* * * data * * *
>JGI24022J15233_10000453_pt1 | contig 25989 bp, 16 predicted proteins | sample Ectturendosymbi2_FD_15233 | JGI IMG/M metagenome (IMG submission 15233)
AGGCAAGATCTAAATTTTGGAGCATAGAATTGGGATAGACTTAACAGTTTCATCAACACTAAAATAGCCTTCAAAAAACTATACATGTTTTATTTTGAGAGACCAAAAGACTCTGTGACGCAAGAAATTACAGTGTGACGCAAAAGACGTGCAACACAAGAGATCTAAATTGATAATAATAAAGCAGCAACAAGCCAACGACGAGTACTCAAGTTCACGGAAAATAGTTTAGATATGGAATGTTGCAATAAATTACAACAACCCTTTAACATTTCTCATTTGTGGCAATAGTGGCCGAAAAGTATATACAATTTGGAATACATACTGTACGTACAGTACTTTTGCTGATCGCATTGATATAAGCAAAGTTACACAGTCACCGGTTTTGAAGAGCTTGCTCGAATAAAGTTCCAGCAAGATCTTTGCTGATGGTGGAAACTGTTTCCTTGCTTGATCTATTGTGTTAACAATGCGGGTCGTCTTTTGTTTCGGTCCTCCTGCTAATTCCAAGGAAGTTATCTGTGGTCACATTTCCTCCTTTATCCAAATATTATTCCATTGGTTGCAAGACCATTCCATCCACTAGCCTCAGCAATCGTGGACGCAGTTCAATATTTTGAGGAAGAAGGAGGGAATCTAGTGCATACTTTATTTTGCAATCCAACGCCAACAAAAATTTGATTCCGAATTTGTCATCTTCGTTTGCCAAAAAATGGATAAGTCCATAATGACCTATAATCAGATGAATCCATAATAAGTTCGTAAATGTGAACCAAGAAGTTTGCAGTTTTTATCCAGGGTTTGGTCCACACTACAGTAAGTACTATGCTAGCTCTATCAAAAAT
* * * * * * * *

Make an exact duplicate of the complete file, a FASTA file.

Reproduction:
>JGI24022J15233_10000453_pt1 | contig 25989 bp, 16 predicted proteins | sample Ectturendosymbi2_FD_15233 | JGI IMG/M metagenome (IMG submission 15233)
AGGCAAGATCTAAATTTTGGAGCATAGAATTGGGATAGACTTAACAGTTTCATCAACACTAAAATAGCCTTCAAAAAACTATACATGTTTTATTTTGAGAGACCAAAAGACTCTGTGACGCAAGAAATTACAGTGTGACGCAAAAGACGTGCAACACAAGAGATCTAAATTGATAATAATAAAGCAGCAACAAGCCAACGACGAGTACTCAAGTTCACGGAAAATAGTTTAGATATGGAATGTTGCAATAAATTACAACAACCCTTTAACATTTCTCATTTGTGGCAATAGTGGCCGAAAAGTATATACAATTTGGAATACATACTGTACGTACAGTACTTTTGCTGATCGCATTGATATAAGCAAAGTTACACAGTCACCGGTTTTGAAGAGCTTGCTCGAATAAAGTTCCAGCAAGATCTTTGCTGATGGTGGAAACTGTTTCCTTGCTTGATCTATTGTGTTAACAATGCGGGTCGTCTTTTGTTTCGGTCCTCCTGCTAATTCCAAGGAAGTTATCTGTGGTCACATTTCCTCCTTTATCCAAATATTATTCCATTGGTTGCAAGACCATTCCATCCACTAGCCTCAGCAATCGTGGACGCAGTTCAATATTTTGAGGAAGAAGGAGGGAATCTAGTGCATACTTTATTTTGCAATCCAACGCCAACAAAAATTTGATTCCGAATTTGTCATCTTCGTTTGCCAAAAAATGGATAAGTCCATAATGACCTATAATCAGATGAATCCATAATAAGTTCGTAAATGTGAACCAAGAAGTTTGCAGTTTTTATCCAGGGTTTGGTCCACACTACAGTAAGTACTATGCTAGCTCTATCAAAAAT